The Old Schoolhouse Magazine
Print PageClose Window
The Old Schoolhouse Magazine
Talicor Games


www.talicor.com

The Ungame, Math Smart Card Game, and Escapades!

Big games. Little games. Fast games. Slow games. Old games. New games. You name it; Talicor has it! I looked at three games from Talicor and loved all three. The company started with the Ungame in 1971. You can read the touching story of how this game was created on the Talicor website, or listen to the story on the CD that is included with the game. Briefly, the creator, Rhea Zakich, lost her voice for several months and was frustrated by how hard it was to really communicate with her family. She sat down one night and wrote question after question on slips of paper - things she wanted to ask them and things she wished they would ask her. The next day, the family played the game and everyone opened up as they hadn't in a long ime. The game was so wonderful for her family that other families wanted a copy. Long story short, and 32 years later, the Ungame is a classic that launched the Talicor company, leading to tremendous success for both.

Since we are on the topic, let me start with the Ungame ($17.95 for the board game or $8.95 for the pocket game, and available in several versions including a Christian version, couple version, and family version). I was very familiar with this terrific game from my work in the mental health field. Okay, before you decide it's a psychobabble game just because it is meant to help people open up and talk to each other, let me tell you how it works. The board has spaces with instruction such as "If you feel 'stressed out,' go to sinking ship." Then there are Ungame spaces where you draw a card and answer the question. The first deck of cards has mild questions such as:

1 What are two things you look forward to doing? Why?

2 What subject would you like to speak about to a large audience?

3 What is something you have never done that you would like to try?
Why?

4 What is something you feel too young to do? Why?

Then the second deck goes beyond the warm-up to the tough questions:

1 What is something you want people to remember about you?

2 How do you behave when you feel angry?

3 Name two people who have encouraged you sometime in your life.

4 Share a "turning point" in your life.

The other players are not allowed to talk during your turn, which helps the player not worry so much about what others will say. If you land on a Comment space, then you can ask a question of another player or make a comment about anything you like. I've always thought that a large part of why counseling is so helpful is that few people really have the opportunity to be listened to without interruption. Just being able to say what is so troubling can be enormously cathartic. How often do we just sit and listen to our spouse and kids without interrupting, or correcting, etc.? That is what makes the Ungame such a mainstay in the mental health field, in church groups, and all sorts of other places. If you want to see the power of this process, try asking a couple of these questions at dinner tonight without interrupting or making any comment until each person is through talking. Then consider buying this non-competitive game and using it on those tough homeschooling days when you feel like you're just not connecting with your kids, or play it with your spouse when you haven't had enough time together, or with your church group to really get to know each other. It's not all "touchy-feely" - it's about having an opportunity to really talk about each of your hopes, dreams, passions, fears, etc., and really be listened to by those you care about. You can also write your own questions on the included blank cards. My family had a great time playing and learning more about each other - things that don't come up in everyday discussions even with two psychologists in the family!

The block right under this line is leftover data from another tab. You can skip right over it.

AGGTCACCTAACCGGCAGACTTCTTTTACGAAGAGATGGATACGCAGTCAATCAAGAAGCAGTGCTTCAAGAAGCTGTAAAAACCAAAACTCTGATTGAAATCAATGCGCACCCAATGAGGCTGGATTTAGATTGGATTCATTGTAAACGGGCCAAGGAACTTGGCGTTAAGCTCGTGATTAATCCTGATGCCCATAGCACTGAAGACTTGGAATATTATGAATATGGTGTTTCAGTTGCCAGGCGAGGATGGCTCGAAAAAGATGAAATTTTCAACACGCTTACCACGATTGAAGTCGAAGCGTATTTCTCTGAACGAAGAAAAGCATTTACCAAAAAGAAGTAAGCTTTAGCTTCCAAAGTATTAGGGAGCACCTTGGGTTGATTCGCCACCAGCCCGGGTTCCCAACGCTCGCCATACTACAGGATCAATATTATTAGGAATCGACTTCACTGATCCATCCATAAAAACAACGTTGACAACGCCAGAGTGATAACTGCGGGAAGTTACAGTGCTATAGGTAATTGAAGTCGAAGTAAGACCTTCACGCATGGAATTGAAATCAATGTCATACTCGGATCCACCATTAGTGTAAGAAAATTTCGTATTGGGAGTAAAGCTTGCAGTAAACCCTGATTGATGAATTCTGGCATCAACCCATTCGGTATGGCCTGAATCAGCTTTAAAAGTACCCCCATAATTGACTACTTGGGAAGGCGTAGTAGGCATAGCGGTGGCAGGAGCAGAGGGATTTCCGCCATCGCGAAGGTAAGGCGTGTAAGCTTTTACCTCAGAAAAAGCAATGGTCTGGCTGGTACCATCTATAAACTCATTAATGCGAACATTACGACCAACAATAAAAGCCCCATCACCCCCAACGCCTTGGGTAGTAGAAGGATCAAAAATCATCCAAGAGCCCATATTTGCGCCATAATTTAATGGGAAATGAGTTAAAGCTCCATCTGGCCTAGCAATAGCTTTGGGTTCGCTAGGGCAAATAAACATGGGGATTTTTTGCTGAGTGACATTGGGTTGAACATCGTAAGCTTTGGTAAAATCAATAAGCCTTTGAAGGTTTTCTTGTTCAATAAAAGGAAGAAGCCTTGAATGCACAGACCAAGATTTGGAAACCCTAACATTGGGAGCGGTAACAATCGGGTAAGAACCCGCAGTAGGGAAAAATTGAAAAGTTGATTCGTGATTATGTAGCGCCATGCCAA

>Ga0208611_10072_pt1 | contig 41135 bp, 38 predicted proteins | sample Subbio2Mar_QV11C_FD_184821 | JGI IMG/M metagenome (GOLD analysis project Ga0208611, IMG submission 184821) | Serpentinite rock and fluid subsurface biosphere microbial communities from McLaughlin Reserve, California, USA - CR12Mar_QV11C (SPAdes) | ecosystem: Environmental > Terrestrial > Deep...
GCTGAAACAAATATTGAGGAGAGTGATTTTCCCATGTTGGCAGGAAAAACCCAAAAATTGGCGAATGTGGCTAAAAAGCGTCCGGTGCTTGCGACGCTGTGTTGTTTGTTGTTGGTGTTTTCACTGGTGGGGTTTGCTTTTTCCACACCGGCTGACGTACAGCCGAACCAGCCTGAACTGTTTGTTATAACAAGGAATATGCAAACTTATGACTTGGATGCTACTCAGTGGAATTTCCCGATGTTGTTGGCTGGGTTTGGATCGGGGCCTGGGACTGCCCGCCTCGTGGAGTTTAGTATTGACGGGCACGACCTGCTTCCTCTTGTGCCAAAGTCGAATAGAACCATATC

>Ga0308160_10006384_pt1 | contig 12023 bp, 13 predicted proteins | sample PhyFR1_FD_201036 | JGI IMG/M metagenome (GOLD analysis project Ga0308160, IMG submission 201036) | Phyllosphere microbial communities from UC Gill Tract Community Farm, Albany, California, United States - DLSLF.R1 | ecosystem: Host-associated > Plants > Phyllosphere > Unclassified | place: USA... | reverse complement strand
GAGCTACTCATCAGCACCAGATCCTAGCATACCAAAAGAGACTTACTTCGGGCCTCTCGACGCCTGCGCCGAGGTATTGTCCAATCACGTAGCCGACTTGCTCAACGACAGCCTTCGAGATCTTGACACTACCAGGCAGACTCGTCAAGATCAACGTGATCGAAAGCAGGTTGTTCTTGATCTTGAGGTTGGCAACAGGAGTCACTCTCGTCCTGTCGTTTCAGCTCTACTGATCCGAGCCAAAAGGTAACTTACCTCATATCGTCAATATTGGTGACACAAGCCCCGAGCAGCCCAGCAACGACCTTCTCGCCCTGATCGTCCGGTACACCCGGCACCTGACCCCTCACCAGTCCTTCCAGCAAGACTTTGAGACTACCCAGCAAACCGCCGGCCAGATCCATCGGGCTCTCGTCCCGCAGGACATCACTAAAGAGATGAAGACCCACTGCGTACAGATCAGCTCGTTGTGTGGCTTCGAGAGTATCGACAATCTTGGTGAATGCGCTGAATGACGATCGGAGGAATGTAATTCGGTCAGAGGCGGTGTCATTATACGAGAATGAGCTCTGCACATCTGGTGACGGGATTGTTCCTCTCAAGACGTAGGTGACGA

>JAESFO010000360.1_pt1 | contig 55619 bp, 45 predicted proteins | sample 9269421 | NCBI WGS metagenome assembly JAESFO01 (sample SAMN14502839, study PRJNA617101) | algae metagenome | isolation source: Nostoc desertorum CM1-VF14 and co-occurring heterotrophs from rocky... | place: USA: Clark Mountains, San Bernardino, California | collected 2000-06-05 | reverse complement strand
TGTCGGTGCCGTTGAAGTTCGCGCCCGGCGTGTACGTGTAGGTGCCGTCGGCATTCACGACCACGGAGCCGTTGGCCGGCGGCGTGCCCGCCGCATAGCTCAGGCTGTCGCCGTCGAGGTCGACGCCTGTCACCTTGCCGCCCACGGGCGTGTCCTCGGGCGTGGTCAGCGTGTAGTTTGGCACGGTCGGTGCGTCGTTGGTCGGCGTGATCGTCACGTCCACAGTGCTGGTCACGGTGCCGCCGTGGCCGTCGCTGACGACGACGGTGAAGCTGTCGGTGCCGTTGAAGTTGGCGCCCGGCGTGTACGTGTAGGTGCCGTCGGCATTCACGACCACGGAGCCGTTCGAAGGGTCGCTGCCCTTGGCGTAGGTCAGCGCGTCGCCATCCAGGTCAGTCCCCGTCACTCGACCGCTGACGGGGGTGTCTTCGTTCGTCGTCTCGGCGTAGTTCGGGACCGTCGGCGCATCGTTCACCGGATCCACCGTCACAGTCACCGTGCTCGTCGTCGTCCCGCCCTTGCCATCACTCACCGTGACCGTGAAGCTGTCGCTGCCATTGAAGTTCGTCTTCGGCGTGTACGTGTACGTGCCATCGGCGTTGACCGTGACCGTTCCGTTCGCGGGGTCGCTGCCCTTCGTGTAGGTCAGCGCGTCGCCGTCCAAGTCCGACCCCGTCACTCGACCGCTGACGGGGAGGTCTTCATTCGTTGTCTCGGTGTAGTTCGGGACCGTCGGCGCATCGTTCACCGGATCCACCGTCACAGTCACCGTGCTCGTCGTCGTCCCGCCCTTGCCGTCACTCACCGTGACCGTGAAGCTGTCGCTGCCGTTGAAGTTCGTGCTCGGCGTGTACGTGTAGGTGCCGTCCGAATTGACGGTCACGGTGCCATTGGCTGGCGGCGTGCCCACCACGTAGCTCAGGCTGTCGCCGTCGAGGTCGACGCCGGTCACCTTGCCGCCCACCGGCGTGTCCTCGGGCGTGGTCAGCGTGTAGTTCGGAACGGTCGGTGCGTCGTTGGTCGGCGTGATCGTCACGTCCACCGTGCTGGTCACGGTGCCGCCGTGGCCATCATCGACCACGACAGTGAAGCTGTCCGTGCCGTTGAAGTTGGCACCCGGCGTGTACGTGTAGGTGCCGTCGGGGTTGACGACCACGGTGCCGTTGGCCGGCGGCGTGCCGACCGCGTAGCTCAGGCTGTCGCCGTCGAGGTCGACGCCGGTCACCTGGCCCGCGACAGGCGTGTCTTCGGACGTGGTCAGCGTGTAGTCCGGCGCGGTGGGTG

All right, now how about some serious math fun? The Math Smart Card Game consists of 90 cards with an equation on one side, and an answer to a different equation on the other side. The rules are like Dominoes, only you match the equation with the answer. It comes in a version for addition, subtraction, multiplication and division ($6.95 each). You can "stack the deck" to work on certain skills, such as division by 9s, or review all of the equations. There is also a great game idea, which my son loved. One player, or more working together, makes a jigsaw puzzle with the pieces by fitting all of the cards together where they match up correctly, like one big Domino board. This is a nice, inexpensive card game that lets you practice math without hearing moans and groans!

Finally, I looked at Escapades! ($32.95) which has "Over 300 indoor and outdoor games." This isn't a game in the traditional sense; it is a whole set of cards with ideas for over 300 different games. The games are broken into 11 categories, such as Relays and Tags, Sound and Movement, Tradition with a Twist, Theatrics, Partner Games, and Mysteries, Puzzles, and Quiet Games. Each category is further broken down into activity levels of low active, semi active, or high active. Each card has directions on the front and pictures or diagrams on the back for clarification. I can think of lots of uses for this great idea. You could use it with your kids when the natives are getting just a tad restless! Pull out a great backyard game with lots of activity when everyone has a case of the wiggles. Or on a rainy day, solve a quiet mystery together. Or try some theatrical activities when everyone is feeling creative. How about using these ideas for family nights, or when you have guests over, or for a church group, etc. Anytime you have a couple of people gathered, you could find a game that is appropriate, or one that you can quickly adapt for the occasion.
-- Product Review by: Dr. Anne Margaret Wright, TOS Magazine

Math Smart

Math games are a homeschool mom's secret weapon. This one is especially fun. Available for addition, subtraction, multiplication, and division, Math Smart is a card came that "plays like dominos and teaches like a tutor." There are 90 cards per box, and each has a math problem on one half and a circled answer to another math problem on the other half. The game is played by matching the correct answer half to the appropriate problem half - just like dominos. The result? A table full of cards and an effortless drill session! Math Smart games by Talicor are available at your local retailer.